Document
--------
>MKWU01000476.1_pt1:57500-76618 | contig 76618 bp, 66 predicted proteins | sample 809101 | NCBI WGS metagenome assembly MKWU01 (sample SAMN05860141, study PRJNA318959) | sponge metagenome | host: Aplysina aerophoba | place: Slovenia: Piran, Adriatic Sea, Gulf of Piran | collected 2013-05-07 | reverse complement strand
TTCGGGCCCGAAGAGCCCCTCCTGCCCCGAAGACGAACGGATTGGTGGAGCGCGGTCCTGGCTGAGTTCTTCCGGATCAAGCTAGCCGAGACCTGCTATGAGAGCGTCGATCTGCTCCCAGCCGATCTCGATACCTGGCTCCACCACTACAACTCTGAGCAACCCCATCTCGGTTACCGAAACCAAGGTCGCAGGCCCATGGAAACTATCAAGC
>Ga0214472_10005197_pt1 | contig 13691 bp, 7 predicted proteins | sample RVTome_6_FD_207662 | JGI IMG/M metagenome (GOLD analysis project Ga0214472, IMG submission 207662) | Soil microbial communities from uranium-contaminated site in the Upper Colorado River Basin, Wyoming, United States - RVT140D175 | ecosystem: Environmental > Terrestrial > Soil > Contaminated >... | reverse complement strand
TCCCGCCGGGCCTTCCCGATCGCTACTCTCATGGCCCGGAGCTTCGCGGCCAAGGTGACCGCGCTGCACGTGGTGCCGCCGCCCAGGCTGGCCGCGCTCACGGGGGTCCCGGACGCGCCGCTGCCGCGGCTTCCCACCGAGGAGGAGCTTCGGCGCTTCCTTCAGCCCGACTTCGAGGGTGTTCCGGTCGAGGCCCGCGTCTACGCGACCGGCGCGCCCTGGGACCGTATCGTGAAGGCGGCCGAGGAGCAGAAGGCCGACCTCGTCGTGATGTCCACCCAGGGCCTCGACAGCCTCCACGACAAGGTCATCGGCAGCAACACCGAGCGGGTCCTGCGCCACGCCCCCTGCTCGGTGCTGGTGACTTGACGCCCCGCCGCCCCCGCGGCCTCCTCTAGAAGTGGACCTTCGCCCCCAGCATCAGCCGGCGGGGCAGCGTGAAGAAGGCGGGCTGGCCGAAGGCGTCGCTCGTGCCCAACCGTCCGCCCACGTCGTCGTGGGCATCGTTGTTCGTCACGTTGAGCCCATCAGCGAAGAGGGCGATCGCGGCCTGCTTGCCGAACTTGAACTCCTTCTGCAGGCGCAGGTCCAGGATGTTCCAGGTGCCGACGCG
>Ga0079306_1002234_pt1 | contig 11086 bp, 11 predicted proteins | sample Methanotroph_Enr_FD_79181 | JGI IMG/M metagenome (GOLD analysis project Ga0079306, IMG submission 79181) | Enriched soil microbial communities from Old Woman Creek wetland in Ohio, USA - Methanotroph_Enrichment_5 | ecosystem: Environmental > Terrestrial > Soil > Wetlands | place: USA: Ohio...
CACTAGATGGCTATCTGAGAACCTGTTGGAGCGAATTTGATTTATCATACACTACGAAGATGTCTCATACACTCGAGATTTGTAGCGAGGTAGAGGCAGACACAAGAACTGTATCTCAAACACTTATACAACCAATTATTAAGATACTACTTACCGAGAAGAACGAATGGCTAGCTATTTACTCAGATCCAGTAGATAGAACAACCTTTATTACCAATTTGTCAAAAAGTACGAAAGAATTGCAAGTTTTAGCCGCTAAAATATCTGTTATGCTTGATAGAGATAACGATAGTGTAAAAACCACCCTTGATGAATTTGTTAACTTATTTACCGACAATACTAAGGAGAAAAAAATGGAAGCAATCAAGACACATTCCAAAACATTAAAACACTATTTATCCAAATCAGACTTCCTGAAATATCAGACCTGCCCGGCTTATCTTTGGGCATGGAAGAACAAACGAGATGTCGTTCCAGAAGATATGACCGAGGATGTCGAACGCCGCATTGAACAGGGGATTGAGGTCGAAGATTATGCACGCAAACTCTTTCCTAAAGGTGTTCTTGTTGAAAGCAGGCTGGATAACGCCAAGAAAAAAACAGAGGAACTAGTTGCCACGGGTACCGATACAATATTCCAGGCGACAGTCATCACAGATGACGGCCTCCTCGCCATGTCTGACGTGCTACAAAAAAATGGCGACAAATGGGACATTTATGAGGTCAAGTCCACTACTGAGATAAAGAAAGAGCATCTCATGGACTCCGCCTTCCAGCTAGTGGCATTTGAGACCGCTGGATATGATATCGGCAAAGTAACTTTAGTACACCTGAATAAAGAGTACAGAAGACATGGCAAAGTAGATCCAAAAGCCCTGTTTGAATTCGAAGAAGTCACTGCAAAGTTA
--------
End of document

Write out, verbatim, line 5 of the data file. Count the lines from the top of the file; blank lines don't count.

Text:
>Ga0079306_1002234_pt1 | contig 11086 bp, 11 predicted proteins | sample Methanotroph_Enr_FD_79181 | JGI IMG/M metagenome (GOLD analysis project Ga0079306, IMG submission 79181) | Enriched soil microbial communities from Old Woman Creek wetland in Ohio, USA - Methanotroph_Enrichment_5 | ecosystem: Environmental > Terrestrial > Soil > Wetlands | place: USA: Ohio...